It seems that Switchgrass might be a much better idea then corn for the production of e85 ethanol. Right now, the technology is in its infancy since researchers are still hammering out the details.
In bio-refineries, switchgrass can be reduced into simple sugars including glucose and xylose. These sugars can then be fermented into ethanol in a similar fashion to corn. The primary sources for ethanol production in the United States are grain from corn and other annual cereal grains, such as sorghum. While switchgrass ethanol is chemically identical to ethanol made from corn, soybeans or sorghum, cellulose ethanol shows a net energy content three times greater than grain ethanol and emits a low net level of greenhouse gases.
With growing concerns of national food prices, switchgrass may help curb the worrying. Switchgrass has an incredible benefit to be used in ethanol production since it is not used by the population for food. According to data received on farm studies, researches from the University of Nebraska-Lincoln, Switchgrass that was produced for biofuel production made 540 percent greater energy than it needed to grow, then harvest and finally produce ethanol.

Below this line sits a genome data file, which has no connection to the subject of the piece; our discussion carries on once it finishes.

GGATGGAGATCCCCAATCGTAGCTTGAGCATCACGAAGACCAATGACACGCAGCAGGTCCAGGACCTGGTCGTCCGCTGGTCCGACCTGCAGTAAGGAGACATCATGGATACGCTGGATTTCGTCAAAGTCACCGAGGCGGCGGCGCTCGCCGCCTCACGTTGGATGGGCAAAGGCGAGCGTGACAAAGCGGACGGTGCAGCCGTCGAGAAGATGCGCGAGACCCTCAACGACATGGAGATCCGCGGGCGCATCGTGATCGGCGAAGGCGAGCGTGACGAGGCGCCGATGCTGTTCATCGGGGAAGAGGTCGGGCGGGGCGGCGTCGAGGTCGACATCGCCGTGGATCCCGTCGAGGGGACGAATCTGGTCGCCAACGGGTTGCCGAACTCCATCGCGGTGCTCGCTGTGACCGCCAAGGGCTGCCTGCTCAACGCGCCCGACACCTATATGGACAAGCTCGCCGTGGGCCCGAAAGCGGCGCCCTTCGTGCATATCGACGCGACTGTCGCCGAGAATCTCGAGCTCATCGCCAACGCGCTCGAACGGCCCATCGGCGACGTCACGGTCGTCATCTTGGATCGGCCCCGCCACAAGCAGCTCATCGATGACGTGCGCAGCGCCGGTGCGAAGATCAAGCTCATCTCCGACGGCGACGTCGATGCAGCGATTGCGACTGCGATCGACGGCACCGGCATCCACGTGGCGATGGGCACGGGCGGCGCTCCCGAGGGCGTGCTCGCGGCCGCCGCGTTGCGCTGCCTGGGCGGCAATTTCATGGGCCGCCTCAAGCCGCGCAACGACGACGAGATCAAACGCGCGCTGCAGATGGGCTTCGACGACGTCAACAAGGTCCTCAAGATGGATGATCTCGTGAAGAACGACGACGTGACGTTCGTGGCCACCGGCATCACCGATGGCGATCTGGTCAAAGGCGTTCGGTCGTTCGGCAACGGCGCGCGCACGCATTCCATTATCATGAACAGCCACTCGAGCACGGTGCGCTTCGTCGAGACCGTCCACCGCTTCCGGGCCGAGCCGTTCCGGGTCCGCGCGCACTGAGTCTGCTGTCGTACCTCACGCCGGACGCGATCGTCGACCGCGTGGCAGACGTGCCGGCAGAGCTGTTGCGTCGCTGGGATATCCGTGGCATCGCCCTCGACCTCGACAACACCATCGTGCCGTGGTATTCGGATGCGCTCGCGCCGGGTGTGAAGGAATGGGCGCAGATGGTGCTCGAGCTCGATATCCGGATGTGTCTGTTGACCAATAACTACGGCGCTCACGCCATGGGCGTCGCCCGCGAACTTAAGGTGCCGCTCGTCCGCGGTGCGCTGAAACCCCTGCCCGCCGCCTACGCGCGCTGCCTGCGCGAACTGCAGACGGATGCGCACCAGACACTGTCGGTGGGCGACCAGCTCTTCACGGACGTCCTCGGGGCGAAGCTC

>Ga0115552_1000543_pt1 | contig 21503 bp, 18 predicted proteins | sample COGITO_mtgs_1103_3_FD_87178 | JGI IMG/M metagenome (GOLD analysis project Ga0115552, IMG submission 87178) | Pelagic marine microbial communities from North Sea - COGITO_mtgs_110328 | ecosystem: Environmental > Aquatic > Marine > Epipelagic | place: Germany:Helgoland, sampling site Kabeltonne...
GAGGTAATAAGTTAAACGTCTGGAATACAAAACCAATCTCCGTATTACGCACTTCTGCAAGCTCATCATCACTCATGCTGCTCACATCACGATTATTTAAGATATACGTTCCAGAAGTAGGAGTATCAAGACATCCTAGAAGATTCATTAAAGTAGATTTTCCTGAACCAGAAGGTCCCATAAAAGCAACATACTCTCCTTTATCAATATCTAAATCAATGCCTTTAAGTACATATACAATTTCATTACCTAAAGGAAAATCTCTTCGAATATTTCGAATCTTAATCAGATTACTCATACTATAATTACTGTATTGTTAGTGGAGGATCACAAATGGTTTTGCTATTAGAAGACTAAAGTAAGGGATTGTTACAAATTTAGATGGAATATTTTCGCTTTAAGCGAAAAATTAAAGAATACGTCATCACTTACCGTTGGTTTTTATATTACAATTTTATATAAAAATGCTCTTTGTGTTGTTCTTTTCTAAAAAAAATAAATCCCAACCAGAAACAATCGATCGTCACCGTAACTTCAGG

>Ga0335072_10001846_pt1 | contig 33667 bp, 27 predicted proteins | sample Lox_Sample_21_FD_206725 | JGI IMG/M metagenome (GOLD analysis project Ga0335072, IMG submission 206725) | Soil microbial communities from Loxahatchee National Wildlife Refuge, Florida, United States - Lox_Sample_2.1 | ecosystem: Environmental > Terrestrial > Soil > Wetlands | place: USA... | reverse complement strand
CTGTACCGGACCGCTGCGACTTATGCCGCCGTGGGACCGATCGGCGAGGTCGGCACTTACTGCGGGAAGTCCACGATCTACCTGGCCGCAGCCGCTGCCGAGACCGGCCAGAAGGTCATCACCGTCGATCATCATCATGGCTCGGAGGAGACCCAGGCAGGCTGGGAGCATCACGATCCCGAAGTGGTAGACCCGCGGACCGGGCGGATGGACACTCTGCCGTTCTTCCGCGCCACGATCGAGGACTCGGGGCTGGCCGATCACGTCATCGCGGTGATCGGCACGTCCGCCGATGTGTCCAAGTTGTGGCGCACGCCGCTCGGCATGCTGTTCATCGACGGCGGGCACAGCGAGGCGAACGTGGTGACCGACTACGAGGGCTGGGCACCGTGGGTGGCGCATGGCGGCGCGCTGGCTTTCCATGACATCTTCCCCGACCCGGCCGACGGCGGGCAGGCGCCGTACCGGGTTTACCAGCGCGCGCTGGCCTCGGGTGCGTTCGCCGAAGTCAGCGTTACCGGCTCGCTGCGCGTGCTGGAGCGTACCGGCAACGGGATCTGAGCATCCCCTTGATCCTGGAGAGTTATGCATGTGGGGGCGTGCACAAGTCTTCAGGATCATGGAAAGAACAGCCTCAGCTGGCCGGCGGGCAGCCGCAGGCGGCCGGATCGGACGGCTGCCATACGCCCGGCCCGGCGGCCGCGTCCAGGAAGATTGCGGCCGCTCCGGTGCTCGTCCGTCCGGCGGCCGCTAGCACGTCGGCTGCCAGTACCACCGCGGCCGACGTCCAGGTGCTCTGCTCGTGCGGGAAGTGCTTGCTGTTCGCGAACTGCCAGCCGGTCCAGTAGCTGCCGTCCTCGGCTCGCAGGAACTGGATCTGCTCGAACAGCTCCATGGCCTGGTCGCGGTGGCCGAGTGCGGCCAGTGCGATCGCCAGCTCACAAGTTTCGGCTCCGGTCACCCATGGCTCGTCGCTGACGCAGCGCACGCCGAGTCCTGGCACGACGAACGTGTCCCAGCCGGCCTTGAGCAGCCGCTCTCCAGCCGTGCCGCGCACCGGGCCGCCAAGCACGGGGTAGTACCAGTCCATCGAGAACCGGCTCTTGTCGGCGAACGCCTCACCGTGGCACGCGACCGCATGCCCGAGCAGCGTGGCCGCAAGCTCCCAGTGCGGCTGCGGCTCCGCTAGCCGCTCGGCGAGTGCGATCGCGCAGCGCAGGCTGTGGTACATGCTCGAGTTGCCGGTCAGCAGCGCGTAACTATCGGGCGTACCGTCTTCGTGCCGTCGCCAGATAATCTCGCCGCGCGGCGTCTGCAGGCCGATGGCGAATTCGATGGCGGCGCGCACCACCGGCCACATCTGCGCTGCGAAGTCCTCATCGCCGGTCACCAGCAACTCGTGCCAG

Perhaps farmers can now begin to grow corn again strictly for food production instead of ethanol. If farmers decide that, it may be able to get the price of corn per bushel back to reasonable levels seen only a couple of years ago. This will also help many other markets that use similar grains for feeding livestock.
The only thing that holds switchgrass back is research in cellulosic ethanol. If Ethanol made from cellulose, it will emit 80 percent less global warming pollutions than gasoline. Currently cellulosic ethanol is still in research phase and it may take a few years before a major change is made in the Ethanol Industry.